34. 34. <ul><li>My contents page does not feature the corpse painted female, but instead shows another side to metal; it features a medium sized picture of the main stage of a metal festival. </li></ul><ul><li>Festivals are an essential part of the heavy metal scene, which is why I choose to include the picture. The picture of the editor on the contents page shows a man with long blonde hair obscuring his grinning face – he is recognisable as a metalhead thanks to his characteristic long hair. </li></ul>
  35. 35. 3. What kind of media institution might distribute your media product and why? <ul><li>The media institution I feel would be most suited to distributing my media product would be Future PLC. </li></ul><ul><li>Future PLC are the distributors of several specialist publications, from gaming magazines (e.g. Xbox 360 magazine) to music monthly’s (for example, Metal Hammer). </li></ul><ul><li>They also host events for some of the magazines they distribute – the Metal Hammer Golden Gods awards, an award ceremony for metal bands, is one example of this. </li></ul>
  36. 36. <ul><li>I feel this institution would be most suited to distributing my product because they are successful at effectively distributing music magazines with niche audiences (Metal Hammer appeals to mainstream metal fans, Classic Rock to fans of more mature rock bands, etc.). </li></ul><ul><li>Although they already distribute a metal magazine (Metal Hammer), my own magazine has a slightly different audience, one which fills a niche market they currently may be missing with their other magazines. It is also possible that Future could host events for the artists featured in my magazine, providing the magazine with more publicity to it's audience. </li></ul>
  37. 37. <ul><li>I considered using Dark Arts Ltd, the distributors of Terrorizer and Sick Sounds. They distribute various magazines specialising in otherwise unpopular genres (e.g. their magazine 'Dominion' covers the Goth music scene). However, as Dark Arts Ltd already distribute Terrorizer, it would make any sense, business wise, for them to take on my magazine. </li></ul>
  38. 38. 4. Who would be the audience for your media product? <ul><li>My magazine is aimed at a group of people known as ‘metalheads’. Metalheads are members of the heavy metal youth subculture, a dedicated core of metal fans. The average metalhead is a white, intelligent male in his early teens-twenties, but fans are very diverse, and come from a wide variety of backgrounds. </li></ul>
  39. 39. 5. How did you attract/address your audience? <ul><li>My magazine attracts this audience primarily using its front cover. The image of the corpse painted female would immediately grab a metalhead’s attention, as they would recognise the corpse paint and think 'black metal'. Metalheads are generally intelligent and aware of the issues in the world around them, so the magazine must address them in a mature way. Dramatic words and statements are essential, as they reflect the melodramatic music my magazine is covering. For example, in the editorial on the contents page, the editor describes a band as ‘legendary’ and albums as ‘brutal’. </li></ul>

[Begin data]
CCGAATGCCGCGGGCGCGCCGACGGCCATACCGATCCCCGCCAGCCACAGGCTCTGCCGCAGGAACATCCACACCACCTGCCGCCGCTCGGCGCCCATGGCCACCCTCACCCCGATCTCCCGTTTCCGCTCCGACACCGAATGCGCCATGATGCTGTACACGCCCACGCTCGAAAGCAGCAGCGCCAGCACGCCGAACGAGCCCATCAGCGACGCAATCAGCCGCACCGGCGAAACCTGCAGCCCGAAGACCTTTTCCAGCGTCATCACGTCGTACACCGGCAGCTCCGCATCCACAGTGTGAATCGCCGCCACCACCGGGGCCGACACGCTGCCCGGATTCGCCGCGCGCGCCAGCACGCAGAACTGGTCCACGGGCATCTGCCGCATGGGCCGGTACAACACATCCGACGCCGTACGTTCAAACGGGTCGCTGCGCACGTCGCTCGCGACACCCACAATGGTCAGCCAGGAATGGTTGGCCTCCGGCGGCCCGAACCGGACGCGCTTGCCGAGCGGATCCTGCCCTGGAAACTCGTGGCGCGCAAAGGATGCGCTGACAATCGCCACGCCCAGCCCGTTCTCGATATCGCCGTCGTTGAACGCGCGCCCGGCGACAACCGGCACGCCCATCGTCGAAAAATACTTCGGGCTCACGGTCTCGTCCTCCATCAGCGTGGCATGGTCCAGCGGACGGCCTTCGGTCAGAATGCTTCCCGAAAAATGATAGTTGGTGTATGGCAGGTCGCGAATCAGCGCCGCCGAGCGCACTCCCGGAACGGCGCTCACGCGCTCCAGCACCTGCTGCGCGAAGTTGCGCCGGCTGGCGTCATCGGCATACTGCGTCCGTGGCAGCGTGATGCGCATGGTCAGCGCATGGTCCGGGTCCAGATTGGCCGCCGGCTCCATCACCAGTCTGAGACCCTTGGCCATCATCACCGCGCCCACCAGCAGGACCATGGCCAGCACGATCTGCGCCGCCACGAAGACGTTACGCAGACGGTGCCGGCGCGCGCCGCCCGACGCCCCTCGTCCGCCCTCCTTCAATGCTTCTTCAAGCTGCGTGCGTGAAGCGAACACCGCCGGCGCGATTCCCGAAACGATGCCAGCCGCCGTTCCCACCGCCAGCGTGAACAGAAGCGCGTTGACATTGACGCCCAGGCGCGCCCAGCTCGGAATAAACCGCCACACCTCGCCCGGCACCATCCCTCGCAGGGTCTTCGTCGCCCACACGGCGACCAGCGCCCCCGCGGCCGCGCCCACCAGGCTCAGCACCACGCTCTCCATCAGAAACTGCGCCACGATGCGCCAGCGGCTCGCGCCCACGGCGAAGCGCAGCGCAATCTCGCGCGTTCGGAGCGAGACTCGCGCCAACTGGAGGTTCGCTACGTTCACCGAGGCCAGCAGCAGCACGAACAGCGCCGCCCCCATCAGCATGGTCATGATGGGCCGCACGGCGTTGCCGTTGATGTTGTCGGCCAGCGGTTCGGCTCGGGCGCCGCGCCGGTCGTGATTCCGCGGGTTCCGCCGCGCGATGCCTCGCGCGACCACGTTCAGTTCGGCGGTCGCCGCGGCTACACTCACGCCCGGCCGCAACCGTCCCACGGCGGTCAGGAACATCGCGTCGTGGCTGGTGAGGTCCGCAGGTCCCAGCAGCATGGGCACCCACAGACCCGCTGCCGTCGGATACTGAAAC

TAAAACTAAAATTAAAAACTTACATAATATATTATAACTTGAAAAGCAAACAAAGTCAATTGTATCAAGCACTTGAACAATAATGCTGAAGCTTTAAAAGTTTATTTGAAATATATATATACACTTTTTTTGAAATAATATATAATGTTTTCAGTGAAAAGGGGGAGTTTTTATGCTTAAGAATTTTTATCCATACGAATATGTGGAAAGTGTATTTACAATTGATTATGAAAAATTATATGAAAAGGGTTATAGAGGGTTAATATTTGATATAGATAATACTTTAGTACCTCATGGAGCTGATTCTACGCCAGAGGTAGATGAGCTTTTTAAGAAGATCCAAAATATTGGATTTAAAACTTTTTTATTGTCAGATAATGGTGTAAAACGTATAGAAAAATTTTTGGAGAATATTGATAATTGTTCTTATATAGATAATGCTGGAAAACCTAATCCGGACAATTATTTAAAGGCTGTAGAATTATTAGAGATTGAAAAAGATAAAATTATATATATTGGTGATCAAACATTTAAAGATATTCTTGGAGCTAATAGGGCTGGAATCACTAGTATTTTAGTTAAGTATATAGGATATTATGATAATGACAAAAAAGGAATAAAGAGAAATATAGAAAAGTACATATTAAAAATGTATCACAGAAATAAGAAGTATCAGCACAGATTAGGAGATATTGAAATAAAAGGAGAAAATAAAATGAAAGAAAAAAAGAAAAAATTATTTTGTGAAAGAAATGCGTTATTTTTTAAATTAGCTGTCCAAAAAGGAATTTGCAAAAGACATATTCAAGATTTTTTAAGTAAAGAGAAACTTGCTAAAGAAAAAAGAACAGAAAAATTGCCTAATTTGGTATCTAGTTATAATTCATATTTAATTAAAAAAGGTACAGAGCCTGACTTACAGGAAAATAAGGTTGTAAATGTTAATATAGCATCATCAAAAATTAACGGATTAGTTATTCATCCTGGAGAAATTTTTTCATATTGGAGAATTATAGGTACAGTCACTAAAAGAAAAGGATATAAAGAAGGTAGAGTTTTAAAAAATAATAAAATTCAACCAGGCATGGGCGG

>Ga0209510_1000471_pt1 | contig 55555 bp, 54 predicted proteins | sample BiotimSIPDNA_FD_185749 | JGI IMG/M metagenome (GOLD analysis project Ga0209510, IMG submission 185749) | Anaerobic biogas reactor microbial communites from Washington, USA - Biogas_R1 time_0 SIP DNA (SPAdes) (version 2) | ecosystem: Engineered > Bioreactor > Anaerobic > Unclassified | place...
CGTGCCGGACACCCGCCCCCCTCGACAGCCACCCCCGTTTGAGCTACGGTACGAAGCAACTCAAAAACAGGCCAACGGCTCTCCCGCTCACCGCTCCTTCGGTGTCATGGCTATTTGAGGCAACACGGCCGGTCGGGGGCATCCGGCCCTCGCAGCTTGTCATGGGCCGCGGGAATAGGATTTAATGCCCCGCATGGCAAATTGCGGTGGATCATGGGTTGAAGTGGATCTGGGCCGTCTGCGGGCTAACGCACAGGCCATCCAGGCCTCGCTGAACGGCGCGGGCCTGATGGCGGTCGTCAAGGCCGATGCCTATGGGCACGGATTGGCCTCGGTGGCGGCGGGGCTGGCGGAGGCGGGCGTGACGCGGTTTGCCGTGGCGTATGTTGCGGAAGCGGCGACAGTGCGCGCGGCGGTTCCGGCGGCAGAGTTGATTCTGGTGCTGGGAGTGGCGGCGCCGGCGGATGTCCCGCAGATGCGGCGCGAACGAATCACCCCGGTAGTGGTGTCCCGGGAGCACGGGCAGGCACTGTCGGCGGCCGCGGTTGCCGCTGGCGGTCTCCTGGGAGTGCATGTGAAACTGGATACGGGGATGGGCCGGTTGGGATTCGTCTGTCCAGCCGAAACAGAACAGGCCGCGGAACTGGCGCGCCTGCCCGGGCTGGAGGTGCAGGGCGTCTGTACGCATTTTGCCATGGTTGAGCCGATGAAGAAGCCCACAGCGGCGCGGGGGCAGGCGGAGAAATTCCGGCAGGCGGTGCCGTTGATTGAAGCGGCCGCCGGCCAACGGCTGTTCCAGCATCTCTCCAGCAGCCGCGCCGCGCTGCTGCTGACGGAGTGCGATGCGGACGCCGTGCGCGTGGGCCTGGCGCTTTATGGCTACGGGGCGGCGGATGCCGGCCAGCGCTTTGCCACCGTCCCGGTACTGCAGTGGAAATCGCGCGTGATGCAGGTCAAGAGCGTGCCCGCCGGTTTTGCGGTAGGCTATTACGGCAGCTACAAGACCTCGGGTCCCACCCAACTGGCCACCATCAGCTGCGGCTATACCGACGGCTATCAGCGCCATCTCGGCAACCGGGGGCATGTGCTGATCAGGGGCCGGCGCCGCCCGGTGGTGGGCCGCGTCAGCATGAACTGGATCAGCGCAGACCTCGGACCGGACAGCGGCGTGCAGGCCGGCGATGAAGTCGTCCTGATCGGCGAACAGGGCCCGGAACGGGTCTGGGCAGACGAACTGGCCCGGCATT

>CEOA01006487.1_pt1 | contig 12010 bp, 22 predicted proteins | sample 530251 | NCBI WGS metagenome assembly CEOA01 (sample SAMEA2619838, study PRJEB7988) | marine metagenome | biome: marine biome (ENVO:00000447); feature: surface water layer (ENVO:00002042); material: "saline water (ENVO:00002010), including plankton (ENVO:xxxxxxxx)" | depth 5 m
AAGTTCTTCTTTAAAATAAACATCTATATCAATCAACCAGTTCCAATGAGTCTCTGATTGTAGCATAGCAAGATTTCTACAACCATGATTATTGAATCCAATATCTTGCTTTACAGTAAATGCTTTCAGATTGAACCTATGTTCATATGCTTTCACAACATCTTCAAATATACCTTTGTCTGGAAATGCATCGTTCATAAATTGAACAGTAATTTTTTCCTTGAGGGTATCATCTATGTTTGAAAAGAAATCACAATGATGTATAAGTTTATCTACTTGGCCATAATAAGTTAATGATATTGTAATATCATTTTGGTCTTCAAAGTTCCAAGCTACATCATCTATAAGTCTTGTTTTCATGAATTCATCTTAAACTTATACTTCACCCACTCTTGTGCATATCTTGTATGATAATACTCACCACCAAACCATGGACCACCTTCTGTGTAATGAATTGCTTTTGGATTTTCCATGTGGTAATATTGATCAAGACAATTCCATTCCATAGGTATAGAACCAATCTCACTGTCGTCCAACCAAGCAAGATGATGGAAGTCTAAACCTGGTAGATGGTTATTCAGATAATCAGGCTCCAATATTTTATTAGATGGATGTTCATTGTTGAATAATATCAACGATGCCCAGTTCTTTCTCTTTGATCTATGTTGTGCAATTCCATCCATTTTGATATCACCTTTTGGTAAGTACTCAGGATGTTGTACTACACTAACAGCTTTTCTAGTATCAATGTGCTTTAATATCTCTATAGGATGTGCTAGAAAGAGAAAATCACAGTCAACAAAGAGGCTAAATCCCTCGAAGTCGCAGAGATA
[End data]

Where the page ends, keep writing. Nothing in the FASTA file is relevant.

40. 40. 6. What have you learnt about technologies from the process of constructing this product? <ul><li>It was essential for me to learn how to use Photoshop to manipulate images whilst constructing my magazine. I began using Photoshop in my preliminary task to edit my main image, but my limited knowledge of the programme hindered me – all I did was up the contrast on my model and blur the background of the image. The final image was not a huge improvement on the original and looked clumsy as my model no longer looked as if he ‘belonged’ in the picture – he was too dark and the edges of him were sharp. </li></ul>
  41. 41. <ul><li>I developed my skills as I progressed through my construction. I did a lot of experimenting to find out what worked and learnt a lot about using Photoshop to effectively and appropriately edit images. Photoshop also allowed me to edit fonts in many more ways than Publisher; in Photoshop, I was able to add high quality strokes to text, bevel and emboss it, edit text shadows to get a distorted effect and add textures, whereas Publisher only allowed me to change my fonts colour, add bad quality strokes and basic shadows, as can be seen on my preliminary. </li></ul>
  42. 42. <ul><li>It was also necessary for me to learn how to use InDesign so that I could convert my work to a PDF file and add bleed marks. The bleed marks give my work a more professional look. </li></ul>
  43. 43. 7. Looking back at your preliminary task, what do you feel you have learnt in the progression from it to the full product? <ul><li>My final music magazine is a huge improvement on the magazine I constructed for our preliminary task. I believe I have shown a better understanding of codes and conventions, shot angles, appealing to a target audience and layout in my completed project than I did with my preliminary. </li></ul>